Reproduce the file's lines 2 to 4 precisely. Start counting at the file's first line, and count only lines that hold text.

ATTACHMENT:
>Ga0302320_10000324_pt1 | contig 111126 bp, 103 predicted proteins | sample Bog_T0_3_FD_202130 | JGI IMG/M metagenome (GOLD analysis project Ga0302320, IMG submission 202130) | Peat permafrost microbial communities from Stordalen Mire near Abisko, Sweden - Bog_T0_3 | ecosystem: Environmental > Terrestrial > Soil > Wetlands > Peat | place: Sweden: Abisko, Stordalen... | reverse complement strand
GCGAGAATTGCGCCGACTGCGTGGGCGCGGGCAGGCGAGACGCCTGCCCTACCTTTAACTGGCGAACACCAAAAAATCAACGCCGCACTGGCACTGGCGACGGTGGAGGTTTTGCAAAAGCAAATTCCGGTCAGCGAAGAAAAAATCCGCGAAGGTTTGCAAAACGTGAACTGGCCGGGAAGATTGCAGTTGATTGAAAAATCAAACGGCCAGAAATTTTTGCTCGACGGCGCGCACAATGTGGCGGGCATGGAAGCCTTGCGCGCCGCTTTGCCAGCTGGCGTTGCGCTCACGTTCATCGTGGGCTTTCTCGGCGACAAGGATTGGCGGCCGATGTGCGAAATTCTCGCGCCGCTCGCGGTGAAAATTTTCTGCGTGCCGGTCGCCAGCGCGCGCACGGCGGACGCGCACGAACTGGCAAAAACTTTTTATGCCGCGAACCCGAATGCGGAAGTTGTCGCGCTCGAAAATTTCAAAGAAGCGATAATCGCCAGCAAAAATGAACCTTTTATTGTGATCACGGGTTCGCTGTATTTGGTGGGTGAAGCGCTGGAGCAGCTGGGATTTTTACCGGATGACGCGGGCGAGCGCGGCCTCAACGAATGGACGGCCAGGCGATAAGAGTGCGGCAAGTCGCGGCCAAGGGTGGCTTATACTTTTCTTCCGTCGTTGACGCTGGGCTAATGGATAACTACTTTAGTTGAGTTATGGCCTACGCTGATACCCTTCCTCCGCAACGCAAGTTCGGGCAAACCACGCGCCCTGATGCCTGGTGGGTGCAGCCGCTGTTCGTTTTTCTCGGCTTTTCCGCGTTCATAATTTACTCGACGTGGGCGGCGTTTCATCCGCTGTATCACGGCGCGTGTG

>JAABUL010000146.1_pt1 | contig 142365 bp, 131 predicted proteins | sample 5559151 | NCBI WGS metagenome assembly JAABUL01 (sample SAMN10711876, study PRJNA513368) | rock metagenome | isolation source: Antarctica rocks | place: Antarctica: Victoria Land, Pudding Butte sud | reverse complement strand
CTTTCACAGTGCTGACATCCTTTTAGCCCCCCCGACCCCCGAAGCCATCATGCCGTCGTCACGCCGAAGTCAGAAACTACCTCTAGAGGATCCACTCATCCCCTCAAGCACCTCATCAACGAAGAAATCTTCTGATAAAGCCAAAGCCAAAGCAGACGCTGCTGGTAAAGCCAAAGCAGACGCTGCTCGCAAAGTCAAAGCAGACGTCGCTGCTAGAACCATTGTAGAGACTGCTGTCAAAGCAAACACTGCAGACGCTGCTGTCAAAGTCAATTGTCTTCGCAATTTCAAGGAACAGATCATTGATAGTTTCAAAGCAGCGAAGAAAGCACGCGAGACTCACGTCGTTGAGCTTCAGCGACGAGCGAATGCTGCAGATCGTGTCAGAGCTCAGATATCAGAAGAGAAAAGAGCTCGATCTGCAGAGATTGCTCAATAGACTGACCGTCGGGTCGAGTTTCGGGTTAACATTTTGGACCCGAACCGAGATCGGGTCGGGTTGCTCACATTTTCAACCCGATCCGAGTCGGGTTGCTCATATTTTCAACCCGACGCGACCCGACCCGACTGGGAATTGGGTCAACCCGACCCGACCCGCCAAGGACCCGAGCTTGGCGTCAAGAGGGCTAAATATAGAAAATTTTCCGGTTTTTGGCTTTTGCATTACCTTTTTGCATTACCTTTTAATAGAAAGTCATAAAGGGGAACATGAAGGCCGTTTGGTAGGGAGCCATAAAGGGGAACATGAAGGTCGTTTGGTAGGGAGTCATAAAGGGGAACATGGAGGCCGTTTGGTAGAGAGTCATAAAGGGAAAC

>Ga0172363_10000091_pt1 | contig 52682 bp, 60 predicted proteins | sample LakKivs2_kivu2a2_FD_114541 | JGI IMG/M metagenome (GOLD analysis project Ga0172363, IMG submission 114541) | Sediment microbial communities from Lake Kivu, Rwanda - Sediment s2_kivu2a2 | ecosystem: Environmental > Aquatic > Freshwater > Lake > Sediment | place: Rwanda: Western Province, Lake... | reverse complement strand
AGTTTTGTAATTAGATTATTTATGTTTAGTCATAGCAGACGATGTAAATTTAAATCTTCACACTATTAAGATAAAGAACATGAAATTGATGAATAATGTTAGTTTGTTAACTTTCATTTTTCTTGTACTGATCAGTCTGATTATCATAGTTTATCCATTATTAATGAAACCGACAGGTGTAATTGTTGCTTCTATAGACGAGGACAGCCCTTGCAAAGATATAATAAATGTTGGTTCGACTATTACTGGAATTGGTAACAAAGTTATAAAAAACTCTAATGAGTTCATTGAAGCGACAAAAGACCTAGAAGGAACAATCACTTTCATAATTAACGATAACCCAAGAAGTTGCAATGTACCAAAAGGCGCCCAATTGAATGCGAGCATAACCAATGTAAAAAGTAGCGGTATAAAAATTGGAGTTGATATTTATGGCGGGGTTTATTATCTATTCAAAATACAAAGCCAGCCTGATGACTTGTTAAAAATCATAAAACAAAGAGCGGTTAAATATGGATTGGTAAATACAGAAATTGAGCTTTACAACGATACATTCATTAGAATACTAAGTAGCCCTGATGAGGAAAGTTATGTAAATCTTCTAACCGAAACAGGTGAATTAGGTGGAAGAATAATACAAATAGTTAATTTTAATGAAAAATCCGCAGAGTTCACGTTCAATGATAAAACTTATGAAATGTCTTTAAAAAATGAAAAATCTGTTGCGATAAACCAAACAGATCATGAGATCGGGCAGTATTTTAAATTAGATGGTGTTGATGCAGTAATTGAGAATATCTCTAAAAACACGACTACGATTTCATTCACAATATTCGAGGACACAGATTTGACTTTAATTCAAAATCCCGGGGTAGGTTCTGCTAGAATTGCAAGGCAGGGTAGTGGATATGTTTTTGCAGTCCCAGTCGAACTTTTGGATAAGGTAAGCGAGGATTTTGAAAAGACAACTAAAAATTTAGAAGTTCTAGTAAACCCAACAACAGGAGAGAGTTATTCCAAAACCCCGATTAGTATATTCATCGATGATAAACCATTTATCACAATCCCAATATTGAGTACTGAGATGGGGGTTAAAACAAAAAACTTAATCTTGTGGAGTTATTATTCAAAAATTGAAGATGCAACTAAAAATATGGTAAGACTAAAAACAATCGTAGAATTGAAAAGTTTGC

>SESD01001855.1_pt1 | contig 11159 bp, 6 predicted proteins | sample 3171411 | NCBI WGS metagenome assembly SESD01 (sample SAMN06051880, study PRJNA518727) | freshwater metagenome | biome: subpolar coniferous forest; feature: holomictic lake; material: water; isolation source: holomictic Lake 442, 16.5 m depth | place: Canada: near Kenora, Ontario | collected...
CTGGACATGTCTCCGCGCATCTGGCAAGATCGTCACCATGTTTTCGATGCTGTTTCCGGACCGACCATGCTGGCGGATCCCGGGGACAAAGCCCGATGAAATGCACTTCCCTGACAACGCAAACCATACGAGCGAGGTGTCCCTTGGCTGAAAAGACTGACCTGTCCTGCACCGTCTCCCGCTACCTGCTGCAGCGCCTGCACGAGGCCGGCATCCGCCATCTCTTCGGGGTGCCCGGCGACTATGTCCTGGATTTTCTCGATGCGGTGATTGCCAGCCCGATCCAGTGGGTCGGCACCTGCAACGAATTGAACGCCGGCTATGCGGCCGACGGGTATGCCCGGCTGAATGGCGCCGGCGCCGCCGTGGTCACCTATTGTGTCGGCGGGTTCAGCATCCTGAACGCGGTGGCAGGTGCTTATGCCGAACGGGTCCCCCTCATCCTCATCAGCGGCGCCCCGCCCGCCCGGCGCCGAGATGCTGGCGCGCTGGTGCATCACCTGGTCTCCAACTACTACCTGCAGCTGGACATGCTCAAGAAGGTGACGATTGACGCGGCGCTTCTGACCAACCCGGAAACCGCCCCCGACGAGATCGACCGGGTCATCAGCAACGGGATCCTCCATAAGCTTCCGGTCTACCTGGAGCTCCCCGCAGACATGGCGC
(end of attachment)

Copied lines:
GCGAGAATTGCGCCGACTGCGTGGGCGCGGGCAGGCGAGACGCCTGCCCTACCTTTAACTGGCGAACACCAAAAAATCAACGCCGCACTGGCACTGGCGACGGTGGAGGTTTTGCAAAAGCAAATTCCGGTCAGCGAAGAAAAAATCCGCGAAGGTTTGCAAAACGTGAACTGGCCGGGAAGATTGCAGTTGATTGAAAAATCAAACGGCCAGAAATTTTTGCTCGACGGCGCGCACAATGTGGCGGGCATGGAAGCCTTGCGCGCCGCTTTGCCAGCTGGCGTTGCGCTCACGTTCATCGTGGGCTTTCTCGGCGACAAGGATTGGCGGCCGATGTGCGAAATTCTCGCGCCGCTCGCGGTGAAAATTTTCTGCGTGCCGGTCGCCAGCGCGCGCACGGCGGACGCGCACGAACTGGCAAAAACTTTTTATGCCGCGAACCCGAATGCGGAAGTTGTCGCGCTCGAAAATTTCAAAGAAGCGATAATCGCCAGCAAAAATGAACCTTTTATTGTGATCACGGGTTCGCTGTATTTGGTGGGTGAAGCGCTGGAGCAGCTGGGATTTTTACCGGATGACGCGGGCGAGCGCGGCCTCAACGAATGGACGGCCAGGCGATAAGAGTGCGGCAAGTCGCGGCCAAGGGTGGCTTATACTTTTCTTCCGTCGTTGACGCTGGGCTAATGGATAACTACTTTAGTTGAGTTATGGCCTACGCTGATACCCTTCCTCCGCAACGCAAGTTCGGGCAAACCACGCGCCCTGATGCCTGGTGGGTGCAGCCGCTGTTCGTTTTTCTCGGCTTTTCCGCGTTCATAATTTACTCGACGTGGGCGGCGTTTCATCCGCTGTATCACGGCGCGTGTG

>JAABUL010000146.1_pt1 | contig 142365 bp, 131 predicted proteins | sample 5559151 | NCBI WGS metagenome assembly JAABUL01 (sample SAMN10711876, study PRJNA513368) | rock metagenome | isolation source: Antarctica rocks | place: Antarctica: Victoria Land, Pudding Butte sud | reverse complement strand
CTTTCACAGTGCTGACATCCTTTTAGCCCCCCCGACCCCCGAAGCCATCATGCCGTCGTCACGCCGAAGTCAGAAACTACCTCTAGAGGATCCACTCATCCCCTCAAGCACCTCATCAACGAAGAAATCTTCTGATAAAGCCAAAGCCAAAGCAGACGCTGCTGGTAAAGCCAAAGCAGACGCTGCTCGCAAAGTCAAAGCAGACGTCGCTGCTAGAACCATTGTAGAGACTGCTGTCAAAGCAAACACTGCAGACGCTGCTGTCAAAGTCAATTGTCTTCGCAATTTCAAGGAACAGATCATTGATAGTTTCAAAGCAGCGAAGAAAGCACGCGAGACTCACGTCGTTGAGCTTCAGCGACGAGCGAATGCTGCAGATCGTGTCAGAGCTCAGATATCAGAAGAGAAAAGAGCTCGATCTGCAGAGATTGCTCAATAGACTGACCGTCGGGTCGAGTTTCGGGTTAACATTTTGGACCCGAACCGAGATCGGGTCGGGTTGCTCACATTTTCAACCCGATCCGAGTCGGGTTGCTCATATTTTCAACCCGACGCGACCCGACCCGACTGGGAATTGGGTCAACCCGACCCGACCCGCCAAGGACCCGAGCTTGGCGTCAAGAGGGCTAAATATAGAAAATTTTCCGGTTTTTGGCTTTTGCATTACCTTTTTGCATTACCTTTTAATAGAAAGTCATAAAGGGGAACATGAAGGCCGTTTGGTAGGGAGCCATAAAGGGGAACATGAAGGTCGTTTGGTAGGGAGTCATAAAGGGGAACATGGAGGCCGTTTGGTAGAGAGTCATAAAGGGAAAC